To the extent US producers grow volumes more meaningfully, that would mean incremental volumes for midstream companies to process and transport. This may fill pipeline capacity that is underutilized today, providing attractive operating leverage. In other cases, existing assets may need to be expanded or perhaps new infrastructure would be needed. However, it is premature to suggest that a significant wave of new infrastructure projects could be on the horizon, particularly as midstream companies continue to prioritize capital discipline. Any new projects would require customers to sign long-term contracts in order for development to proceed.

Near- and long-term implications for US liquefied natural gas (LNG).

Benchmark Dutch natural gas prices have reached record highs in the wake of Russia’s invasion. Unlike oil, there are no strategic reserves for natural gas, and European inventories were already tight this winter. (Admittedly, the 60-million-barrel strategic release announced last week did not stave off higher oil prices, representing only ~60% of what the world consumes in a day.) While it will take time, Europe can reduce its dependency on Russian natural gas through the ongoing shift towards renewables and by purchasing LNG. To facilitate this, additional import capacity may be needed with Germany recently committing to the construction of two LNG import terminals.

For US energy infrastructure companies, the impact of the Russian invasion has near-term and long-term implications. On February 24, Cheniere (LNG) raised its guidance for 2022 adjusted EBITDA by 20% with improving LNG margins as one of the contributing factors, and Cheniere Energy Partners (CQP) raised its 2022 distribution guidance by $1 per unit to $4 – 4.25/unit. The expectation for Europe to look increasingly to the US for LNG is strengthening the long-term outlook for US LNG projects, which benefits Cheniere and those developing projects. Tellurian (TELL), which expects to start construction on the Driftwood LNG project in April, has gained 37.7% from February 15 to March 3. Meanwhile, NextDecade (NEXT), which expects to reach final investment decision on Rio Grande LNG in 2H22, has gained 53.7% over the same period. European LNG customers should be motivated to sign up for long-term purchase agreements from US LNG facilities. While this directly benefits companies with LNG export capacity, it has implications for midstream broadly. In short, more LNG exports means more natural gas production for midstream companies to process and transport, requiring more infrastructure or greater utilization of existing assets (read more).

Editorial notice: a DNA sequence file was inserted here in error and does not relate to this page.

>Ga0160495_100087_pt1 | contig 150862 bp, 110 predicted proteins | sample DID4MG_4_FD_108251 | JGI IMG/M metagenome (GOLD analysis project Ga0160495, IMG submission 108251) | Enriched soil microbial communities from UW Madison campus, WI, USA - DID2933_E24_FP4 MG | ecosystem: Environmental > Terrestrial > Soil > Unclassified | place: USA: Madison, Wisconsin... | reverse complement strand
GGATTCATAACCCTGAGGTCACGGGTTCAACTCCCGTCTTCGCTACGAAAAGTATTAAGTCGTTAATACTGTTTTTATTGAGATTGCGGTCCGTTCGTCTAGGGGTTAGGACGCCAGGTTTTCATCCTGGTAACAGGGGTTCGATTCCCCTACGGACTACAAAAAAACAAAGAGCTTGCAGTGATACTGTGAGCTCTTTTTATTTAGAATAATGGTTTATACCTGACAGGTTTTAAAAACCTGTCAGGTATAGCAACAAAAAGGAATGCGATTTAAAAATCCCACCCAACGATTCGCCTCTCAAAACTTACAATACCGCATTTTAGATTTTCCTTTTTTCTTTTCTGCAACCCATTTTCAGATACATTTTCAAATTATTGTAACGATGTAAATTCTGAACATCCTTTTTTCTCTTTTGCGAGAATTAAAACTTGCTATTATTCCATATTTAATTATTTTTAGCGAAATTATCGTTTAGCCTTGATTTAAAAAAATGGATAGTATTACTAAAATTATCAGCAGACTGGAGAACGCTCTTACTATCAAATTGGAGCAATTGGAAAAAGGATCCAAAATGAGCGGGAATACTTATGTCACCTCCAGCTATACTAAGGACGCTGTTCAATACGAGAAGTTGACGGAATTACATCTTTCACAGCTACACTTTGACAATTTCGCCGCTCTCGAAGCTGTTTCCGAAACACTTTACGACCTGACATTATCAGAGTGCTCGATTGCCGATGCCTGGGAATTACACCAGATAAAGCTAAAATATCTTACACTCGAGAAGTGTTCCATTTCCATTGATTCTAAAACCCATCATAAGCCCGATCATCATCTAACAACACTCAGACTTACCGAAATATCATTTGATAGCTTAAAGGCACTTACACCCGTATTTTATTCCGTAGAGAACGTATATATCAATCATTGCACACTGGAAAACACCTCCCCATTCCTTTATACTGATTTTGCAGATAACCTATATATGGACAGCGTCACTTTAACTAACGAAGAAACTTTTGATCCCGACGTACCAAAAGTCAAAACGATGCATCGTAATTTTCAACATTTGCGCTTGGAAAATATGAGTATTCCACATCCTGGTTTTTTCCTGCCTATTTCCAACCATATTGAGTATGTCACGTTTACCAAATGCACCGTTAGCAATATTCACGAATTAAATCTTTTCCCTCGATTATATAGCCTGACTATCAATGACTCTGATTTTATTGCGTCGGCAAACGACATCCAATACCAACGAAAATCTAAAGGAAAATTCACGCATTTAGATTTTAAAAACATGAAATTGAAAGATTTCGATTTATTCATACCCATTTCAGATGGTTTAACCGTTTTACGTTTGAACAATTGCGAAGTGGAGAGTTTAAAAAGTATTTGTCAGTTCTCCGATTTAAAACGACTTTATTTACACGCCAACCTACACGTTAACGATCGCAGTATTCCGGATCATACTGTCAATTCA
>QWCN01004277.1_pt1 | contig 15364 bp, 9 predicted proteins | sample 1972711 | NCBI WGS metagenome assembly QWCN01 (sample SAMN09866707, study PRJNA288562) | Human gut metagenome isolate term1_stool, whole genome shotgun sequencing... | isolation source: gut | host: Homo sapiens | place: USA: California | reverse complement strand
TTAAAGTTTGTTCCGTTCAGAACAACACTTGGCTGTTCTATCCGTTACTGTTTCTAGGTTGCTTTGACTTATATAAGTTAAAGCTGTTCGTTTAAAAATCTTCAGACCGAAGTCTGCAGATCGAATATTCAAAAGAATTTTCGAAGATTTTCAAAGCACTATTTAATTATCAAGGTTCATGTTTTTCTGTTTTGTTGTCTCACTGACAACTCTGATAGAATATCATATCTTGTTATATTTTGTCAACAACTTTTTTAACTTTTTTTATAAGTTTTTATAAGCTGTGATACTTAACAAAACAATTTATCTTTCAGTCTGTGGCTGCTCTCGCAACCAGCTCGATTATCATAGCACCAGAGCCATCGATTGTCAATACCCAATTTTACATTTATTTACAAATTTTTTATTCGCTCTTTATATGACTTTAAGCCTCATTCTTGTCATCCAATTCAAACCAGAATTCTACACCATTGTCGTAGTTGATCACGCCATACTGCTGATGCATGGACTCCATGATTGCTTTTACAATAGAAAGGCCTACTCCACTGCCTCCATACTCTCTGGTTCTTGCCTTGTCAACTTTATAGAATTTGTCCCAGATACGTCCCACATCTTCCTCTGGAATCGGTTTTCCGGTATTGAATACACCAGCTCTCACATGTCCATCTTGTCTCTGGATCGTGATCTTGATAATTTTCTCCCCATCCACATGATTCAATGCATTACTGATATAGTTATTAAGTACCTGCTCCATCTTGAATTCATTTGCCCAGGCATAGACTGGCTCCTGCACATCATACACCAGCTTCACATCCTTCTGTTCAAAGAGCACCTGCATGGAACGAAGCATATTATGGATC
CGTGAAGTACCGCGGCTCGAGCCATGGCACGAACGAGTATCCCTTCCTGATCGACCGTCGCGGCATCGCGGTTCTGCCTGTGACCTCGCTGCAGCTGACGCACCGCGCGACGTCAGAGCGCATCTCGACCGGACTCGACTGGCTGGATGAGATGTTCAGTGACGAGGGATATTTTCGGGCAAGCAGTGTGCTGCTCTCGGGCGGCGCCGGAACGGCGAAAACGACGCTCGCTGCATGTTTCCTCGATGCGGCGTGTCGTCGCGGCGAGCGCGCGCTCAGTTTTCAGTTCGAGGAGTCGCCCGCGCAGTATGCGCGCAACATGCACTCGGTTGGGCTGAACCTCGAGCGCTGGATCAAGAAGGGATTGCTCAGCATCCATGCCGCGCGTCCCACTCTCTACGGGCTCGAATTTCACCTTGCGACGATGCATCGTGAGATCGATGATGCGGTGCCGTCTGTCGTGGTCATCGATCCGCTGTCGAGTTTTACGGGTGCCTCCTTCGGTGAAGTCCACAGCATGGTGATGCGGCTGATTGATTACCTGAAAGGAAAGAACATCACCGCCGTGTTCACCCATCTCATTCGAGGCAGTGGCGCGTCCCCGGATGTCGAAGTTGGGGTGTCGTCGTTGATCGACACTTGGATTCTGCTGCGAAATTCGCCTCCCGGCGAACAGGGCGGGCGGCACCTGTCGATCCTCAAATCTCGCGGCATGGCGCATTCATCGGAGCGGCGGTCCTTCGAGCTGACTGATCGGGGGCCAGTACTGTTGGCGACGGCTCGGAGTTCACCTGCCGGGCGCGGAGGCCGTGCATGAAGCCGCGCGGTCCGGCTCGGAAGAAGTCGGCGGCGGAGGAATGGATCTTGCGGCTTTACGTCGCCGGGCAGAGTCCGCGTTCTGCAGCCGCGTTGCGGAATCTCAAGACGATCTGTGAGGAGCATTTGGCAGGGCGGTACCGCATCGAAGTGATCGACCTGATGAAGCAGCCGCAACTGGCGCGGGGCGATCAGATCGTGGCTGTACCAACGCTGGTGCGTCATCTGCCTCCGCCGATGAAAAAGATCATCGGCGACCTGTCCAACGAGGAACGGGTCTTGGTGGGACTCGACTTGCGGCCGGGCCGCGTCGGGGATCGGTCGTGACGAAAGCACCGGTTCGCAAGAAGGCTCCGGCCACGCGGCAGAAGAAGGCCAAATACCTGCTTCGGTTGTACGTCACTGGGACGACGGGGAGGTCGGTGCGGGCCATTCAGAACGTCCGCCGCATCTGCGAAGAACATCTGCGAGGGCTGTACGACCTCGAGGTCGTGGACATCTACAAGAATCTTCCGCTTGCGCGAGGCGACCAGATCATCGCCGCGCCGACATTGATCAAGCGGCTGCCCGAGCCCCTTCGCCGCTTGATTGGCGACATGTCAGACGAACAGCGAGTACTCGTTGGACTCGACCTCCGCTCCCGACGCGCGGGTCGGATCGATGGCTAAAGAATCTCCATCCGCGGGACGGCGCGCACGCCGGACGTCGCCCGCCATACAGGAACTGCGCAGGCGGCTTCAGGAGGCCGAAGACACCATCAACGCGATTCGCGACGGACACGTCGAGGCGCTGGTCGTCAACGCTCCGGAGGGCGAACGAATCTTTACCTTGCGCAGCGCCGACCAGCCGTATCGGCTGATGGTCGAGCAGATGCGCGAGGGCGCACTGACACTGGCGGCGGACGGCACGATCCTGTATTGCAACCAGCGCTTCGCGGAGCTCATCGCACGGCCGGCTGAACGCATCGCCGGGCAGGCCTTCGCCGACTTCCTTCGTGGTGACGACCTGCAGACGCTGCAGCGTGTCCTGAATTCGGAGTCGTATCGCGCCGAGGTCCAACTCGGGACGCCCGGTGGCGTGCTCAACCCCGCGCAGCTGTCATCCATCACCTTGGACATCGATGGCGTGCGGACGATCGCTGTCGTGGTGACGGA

Bottom Line:

While the near-term impact of Russia’s invasion on energy commodity prices is readily apparent, the intermediate and long-term implications for the US energy landscape are less certain. Changes in how Europe sources natural gas should have positive long-term implications for US LNG exports with direct and indirect benefits for energy infrastructure. The extent to which US producers will accelerate production growth is less clear but could result in more volumes for energy infrastructure companies to handle.

AMNA is the underlying index for the ETRACS Alerian Midstream Energy Index ETN (AMNA).